If you missed this earlier, be sure to watch Scott Galloway's presentation on the large global technology companies and the challenges facing them. Galloway discusses Amazon ("pure play commerce doesn't work"), its disruption by Uber, and Macy's, Facebook's bait-and-switch, Instragam ("the most powerful platform in the world"), the smartphone economy (outstanding for employment, terrible for wages), attracting better mates with an iPhone, Apple's successful move down the torso into luxury, and more.
Galloway speaks fast so you may want to watch it twice.
Another day, another successful defense of breakout support. The S&P held on to its 20-day MA and is well placed to bounce of this moving average tomorrow. Volume was down, which for a higher close was maybe a little disappointing.
The Nasdaq closed with a small doji in a very nondescript day for the index. Volume was lighter too.
The Russell 2000 continued to hold its breakout. Like the S&P, the 20-day MA is available to lend support too.
Chris Kimble shared his chart of the Utilities Select Sector SPDR ETF, XLU, with us.
The one month performance inset shows XLU’s uninspiring performance compared to every other ETF on the list. However, the rather steep bullish falling wedge pattern says that it may be time for a bounce.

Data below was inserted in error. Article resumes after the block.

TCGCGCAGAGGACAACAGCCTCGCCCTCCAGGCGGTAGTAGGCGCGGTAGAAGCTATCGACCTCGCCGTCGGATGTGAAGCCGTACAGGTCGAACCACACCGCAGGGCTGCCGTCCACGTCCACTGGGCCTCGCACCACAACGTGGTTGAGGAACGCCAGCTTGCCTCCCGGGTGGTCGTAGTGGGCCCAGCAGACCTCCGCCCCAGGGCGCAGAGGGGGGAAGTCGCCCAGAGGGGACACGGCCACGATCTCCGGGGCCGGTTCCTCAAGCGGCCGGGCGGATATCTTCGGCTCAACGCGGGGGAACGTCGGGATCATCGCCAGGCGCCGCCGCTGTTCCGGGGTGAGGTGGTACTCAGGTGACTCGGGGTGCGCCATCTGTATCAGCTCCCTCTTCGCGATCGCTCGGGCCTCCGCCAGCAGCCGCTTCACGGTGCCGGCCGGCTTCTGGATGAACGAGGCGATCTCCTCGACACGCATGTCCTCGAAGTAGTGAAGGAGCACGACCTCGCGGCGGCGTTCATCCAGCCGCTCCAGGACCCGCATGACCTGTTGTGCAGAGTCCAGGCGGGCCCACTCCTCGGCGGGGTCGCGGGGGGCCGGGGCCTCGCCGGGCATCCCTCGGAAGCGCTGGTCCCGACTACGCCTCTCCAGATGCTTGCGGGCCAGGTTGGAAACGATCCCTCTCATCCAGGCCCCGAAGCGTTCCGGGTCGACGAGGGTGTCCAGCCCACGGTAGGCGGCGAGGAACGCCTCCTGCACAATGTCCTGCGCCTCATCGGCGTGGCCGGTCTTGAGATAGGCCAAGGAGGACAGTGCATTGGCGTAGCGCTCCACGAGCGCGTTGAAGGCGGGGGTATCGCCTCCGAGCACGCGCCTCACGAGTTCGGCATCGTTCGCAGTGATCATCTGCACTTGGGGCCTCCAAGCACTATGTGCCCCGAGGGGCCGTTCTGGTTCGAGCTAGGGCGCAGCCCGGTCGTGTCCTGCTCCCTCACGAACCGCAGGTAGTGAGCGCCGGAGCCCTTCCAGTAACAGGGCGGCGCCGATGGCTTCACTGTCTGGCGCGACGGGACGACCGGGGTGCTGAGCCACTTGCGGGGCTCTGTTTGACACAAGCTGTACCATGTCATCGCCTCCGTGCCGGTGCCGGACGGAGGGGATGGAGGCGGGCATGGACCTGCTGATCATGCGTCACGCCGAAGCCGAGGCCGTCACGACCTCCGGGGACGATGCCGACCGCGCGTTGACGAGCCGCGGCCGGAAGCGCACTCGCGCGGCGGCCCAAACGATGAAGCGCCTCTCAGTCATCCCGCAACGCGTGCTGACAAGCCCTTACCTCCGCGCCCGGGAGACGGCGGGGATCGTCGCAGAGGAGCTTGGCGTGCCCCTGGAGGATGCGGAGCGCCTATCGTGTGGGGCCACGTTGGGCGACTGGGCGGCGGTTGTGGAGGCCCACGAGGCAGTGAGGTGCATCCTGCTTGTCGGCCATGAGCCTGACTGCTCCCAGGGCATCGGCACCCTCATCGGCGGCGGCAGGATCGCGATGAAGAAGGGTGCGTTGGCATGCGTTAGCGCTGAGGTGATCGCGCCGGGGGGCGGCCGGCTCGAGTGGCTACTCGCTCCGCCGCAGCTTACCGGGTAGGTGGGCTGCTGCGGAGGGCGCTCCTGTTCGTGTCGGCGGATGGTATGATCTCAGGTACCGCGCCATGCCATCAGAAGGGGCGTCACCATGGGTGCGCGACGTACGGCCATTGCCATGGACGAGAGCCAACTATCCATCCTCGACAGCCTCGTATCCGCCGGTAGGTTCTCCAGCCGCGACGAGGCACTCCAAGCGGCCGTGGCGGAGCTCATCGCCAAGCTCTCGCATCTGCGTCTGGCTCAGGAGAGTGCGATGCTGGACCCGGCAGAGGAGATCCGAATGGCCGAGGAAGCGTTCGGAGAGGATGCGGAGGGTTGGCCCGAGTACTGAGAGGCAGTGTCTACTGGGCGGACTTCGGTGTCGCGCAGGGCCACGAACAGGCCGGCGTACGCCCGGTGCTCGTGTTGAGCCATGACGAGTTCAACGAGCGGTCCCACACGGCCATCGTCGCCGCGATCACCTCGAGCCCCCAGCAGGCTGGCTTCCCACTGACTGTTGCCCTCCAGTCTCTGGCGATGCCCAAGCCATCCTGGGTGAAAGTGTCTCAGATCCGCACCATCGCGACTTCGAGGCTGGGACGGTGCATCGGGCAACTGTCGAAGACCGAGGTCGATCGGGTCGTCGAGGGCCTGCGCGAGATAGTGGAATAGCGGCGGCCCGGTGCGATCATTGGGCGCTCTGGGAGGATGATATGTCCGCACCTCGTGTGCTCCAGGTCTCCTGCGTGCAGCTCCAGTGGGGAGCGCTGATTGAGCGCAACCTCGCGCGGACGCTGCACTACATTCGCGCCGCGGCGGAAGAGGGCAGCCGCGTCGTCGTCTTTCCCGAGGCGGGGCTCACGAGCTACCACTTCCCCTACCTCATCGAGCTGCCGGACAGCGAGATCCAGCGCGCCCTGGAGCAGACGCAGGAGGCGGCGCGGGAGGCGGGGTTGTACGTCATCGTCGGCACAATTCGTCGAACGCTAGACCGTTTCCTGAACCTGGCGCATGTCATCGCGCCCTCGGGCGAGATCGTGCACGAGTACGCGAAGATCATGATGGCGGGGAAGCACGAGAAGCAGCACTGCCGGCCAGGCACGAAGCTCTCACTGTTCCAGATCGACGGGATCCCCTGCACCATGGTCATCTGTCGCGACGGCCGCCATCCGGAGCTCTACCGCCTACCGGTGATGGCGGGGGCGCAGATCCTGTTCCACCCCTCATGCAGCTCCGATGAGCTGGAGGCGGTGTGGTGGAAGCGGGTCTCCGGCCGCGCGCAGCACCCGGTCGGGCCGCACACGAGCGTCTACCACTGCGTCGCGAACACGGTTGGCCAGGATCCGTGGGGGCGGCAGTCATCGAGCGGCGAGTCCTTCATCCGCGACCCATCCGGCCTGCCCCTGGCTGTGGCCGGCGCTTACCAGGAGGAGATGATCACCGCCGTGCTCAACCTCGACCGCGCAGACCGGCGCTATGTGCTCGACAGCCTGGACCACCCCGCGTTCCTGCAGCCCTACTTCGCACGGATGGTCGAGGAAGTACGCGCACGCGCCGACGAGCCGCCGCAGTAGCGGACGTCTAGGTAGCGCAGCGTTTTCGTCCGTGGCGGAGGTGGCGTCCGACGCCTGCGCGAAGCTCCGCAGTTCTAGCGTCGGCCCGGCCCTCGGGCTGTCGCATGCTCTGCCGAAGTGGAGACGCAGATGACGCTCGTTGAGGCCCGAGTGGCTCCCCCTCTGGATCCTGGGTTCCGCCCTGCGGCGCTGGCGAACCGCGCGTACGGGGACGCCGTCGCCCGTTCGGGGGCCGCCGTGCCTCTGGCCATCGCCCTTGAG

[Click on chart to enlarge]
Chris likes XLU for a short-term bounce off the 200 day moving average at $44. One way to play this setup is to buy the XLU outright. Chris suggests a 3% stop loss on the shares.
Another bullish play is to use options in a strategy designed by Phil:
Despite low trading volume, a strong dollar, mixed economic and earnings reports, paralyzing weather conditions throughout much of the U.S., and ominous global news events, stocks continue to march ever higher. The world remains on edge about potential Black Swan events from the likes of Russia, Greece, or ISIS (or lone wolf extremists). Moreover, the economic recovery of the U.S. may be feeling the pull of the proverbial ball-and-chain from the rest of the world’s economies. Nevertheless, awash in investable cash, global investors see few choices better than U.S. equities.
In this weekly update, I give my view of the current market environment, offer a technical analysis of the S&P 500 chart, review our weekly fundamentals-based SectorCast rankings of the ten U.S. business sectors, and then ...